A child’s selective hearing is perhaps one of the most major sources of frustration for his parents. Generally speaking, children with a bit of a defiant streak in their personalities keep on stubbornly refusing to cooperate with their parents and at times even ignore the simplest of requests. For parents, dealing with this behavior can make every day feel like a losing battle.
On any given day, many parents have two or three showdowns with their kids over things like getting in the car seat to brushing his teeth. To tackle such a situation, you basically need to make your child feel as if the two of you are on the same team. It’s fairly normal for parents to start feeling frustrated when they realize that their kids aren’t listening to them when they’re talking.
The most annoying bit is when they ask their children to do something as simple as getting their homework done, only to find out that their request was outright ignored. When kids just stop listening to the simplest request, it can drive just about any parent out of their mind. Yes, it’s normal for children to be argumentative and non-compliant at times, but this problem needs to be addressed if it turns into a habit. Presented here are 7 ways to get your child to listen to you:
7 There May Be a Reason Why Your Child is Ignoring You
Young children, particularly those under 14 years of age, tend to get distracted rather easily. With that, they don’t necessarily pay much attention to the different things that happen around them. Due to a lack of peripheral awareness, they don’t register any other aspects of their surroundings when they’re engaged in a certain activity like reading or playing.
With such limited peripheral awareness, kids don’t get to register the things that are happening around them – and this obviously includes a parent who is standing close and talking to them, even if the parent thinks that the kid can’t miss it. For this reason, you need to give your child the benefit of doubt when you start feeling that he is ignoring you.
Even if you think that he is ignoring you, there’s a good chance that he is so engrossed in something that he’s doing that he isn’t even listening to what you’re saying.
He may also ignore you on purpose
This in no way means that children don’t ignore their parents on purpose – many do. For a majority of kids, they put their parents through a bit of a test to see what will happen if they ignore their parents or don’t listen to them. For them, this bit of ‘information’ is rather important and is a normal part of their growth and development. However, you may be at fault here too, because at some point in the past, you may have made your kid feel like he ‘can’ ignore you.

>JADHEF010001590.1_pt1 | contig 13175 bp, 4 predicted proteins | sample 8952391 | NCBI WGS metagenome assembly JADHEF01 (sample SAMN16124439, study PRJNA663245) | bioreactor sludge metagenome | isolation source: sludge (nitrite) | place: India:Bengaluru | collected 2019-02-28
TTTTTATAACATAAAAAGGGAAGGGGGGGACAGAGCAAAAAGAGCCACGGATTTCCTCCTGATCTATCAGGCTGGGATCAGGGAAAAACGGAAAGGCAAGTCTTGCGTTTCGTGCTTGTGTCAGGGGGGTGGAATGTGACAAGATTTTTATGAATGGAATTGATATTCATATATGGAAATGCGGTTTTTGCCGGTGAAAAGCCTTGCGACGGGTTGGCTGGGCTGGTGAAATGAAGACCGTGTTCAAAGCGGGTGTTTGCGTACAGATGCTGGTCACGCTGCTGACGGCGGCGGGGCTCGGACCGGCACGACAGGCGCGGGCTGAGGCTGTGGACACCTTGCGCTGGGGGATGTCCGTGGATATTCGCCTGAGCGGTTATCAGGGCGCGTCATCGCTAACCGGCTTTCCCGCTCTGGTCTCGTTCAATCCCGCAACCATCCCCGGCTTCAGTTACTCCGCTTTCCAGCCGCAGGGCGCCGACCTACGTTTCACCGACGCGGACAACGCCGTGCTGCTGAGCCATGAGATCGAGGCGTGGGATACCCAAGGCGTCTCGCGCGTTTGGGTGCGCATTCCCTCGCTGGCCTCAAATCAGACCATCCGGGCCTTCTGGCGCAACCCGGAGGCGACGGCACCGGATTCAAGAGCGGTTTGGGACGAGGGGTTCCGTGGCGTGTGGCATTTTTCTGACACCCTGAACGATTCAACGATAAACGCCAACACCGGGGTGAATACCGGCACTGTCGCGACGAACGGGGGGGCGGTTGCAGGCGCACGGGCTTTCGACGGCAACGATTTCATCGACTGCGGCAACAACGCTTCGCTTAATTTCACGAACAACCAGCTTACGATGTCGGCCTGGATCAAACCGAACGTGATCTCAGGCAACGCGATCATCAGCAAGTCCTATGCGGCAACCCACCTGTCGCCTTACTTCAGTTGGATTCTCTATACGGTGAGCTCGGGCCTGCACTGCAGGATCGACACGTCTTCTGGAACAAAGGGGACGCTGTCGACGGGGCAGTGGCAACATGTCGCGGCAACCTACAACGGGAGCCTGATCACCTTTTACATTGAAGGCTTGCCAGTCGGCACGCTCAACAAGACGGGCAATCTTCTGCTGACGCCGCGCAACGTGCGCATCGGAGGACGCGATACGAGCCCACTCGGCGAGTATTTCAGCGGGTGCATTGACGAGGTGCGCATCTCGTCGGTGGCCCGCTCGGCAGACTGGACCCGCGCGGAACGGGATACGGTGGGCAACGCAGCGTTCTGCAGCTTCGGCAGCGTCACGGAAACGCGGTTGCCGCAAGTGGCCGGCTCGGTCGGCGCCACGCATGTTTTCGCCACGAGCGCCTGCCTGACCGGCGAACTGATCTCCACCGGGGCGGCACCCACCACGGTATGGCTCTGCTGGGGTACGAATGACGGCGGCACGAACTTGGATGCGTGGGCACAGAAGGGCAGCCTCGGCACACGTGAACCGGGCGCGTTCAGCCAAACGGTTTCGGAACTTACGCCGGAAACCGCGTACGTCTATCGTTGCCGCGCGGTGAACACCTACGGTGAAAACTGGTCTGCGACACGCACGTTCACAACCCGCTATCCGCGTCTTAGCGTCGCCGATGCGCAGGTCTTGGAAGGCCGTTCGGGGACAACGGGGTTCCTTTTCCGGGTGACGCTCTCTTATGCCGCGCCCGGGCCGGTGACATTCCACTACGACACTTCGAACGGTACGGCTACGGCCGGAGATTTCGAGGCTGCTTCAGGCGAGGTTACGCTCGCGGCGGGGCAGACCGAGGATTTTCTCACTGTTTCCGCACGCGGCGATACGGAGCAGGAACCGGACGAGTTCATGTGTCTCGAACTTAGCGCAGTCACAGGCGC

6 Get Your Kids to Pay Attention to You
If you really want to teach your child to listen to you the first time, it’s necessary for you to help him develop the habit of paying attention to what you say to him. To get things going, it’s necessary for you to initially pay attention to how you talk to him.
Why is that? Well, for the simple reason that if you continue to ask him to do something again and again and then end up either doing it yourself or giving up, or resort to yelling, you may unintentionally teach him that you can be ignored – ignored to the point that you either give up or start yelling at them.
Yelling does not help grab a kid’s attention. However, it is rather problematic considering that it triggers a rather dysfunctional pattern of communication. The worst part is that yelling can have extremely harmful effects on kids – the sort of effects triggered by physical punishment, including hitting. If you start being verbally aggressive towards your kid, he may even exhibit lower self-esteem, signs of depression and higher aggressiveness.
What should I do?
To begin with, you need to make sure that your kid really hears you when you ask him to do something. Shouting from up the stairs or across the house does not count here. If you have a very young kid, kneel down in front of him and make eye contact with him while making your request. One thing that is bound to help you out in this regard is a friendly touch on the arm or some other form of positive physical connection.
5 Talk at Eye Level
At times children learn that a parent is not going to follow through on a warning until the third or fourth time that they are asked to do something. For this reason they continue to ignore their parents the first few times that they make a request. If this is the case with you, then it is necessary for you to make sure that your child listens the first time, for which you should set them up for success.
While doing so, make sure that you don’t raise your voice or ask him to do something from across the room. Instead, you should make requests in close proximity to him, right at his eye level. When your child is non-compliant, there is a good chance that he is looking for a bit of control. The best way to tackle things is to give your child that ‘control,’ but on your own terms.
However, all requests and decisions pertaining to these choices need to be stated outright whenever possible. Instead of telling your kid to get dressed right away, say something like, “Do you want to put on your pants or shirt first?” and hold up both the options in your hand. This way, your child will be able to make the choice by himself and won’t throw a tantrum.
Restrict your questions
If you really want your child to stop practicing the ‘not listening’ behavior, it’s highly recommended for you to stop firing questions and directions at him that he fails to respond to. Instead, just make a request and when you have time to follow through, ask a polite question that your child is likely to respond to.
4 If You Give Directives, Follow Through on Them
Irrespective of whether the consequences are positive or negative, it’s highly recommended for you to make them known well in advance. For instance, say, “If you put that toy in your mouth again, I’m going to take it away.” Now that you’ve made a directive, make sure that you follow through on it if your child does not listen to you.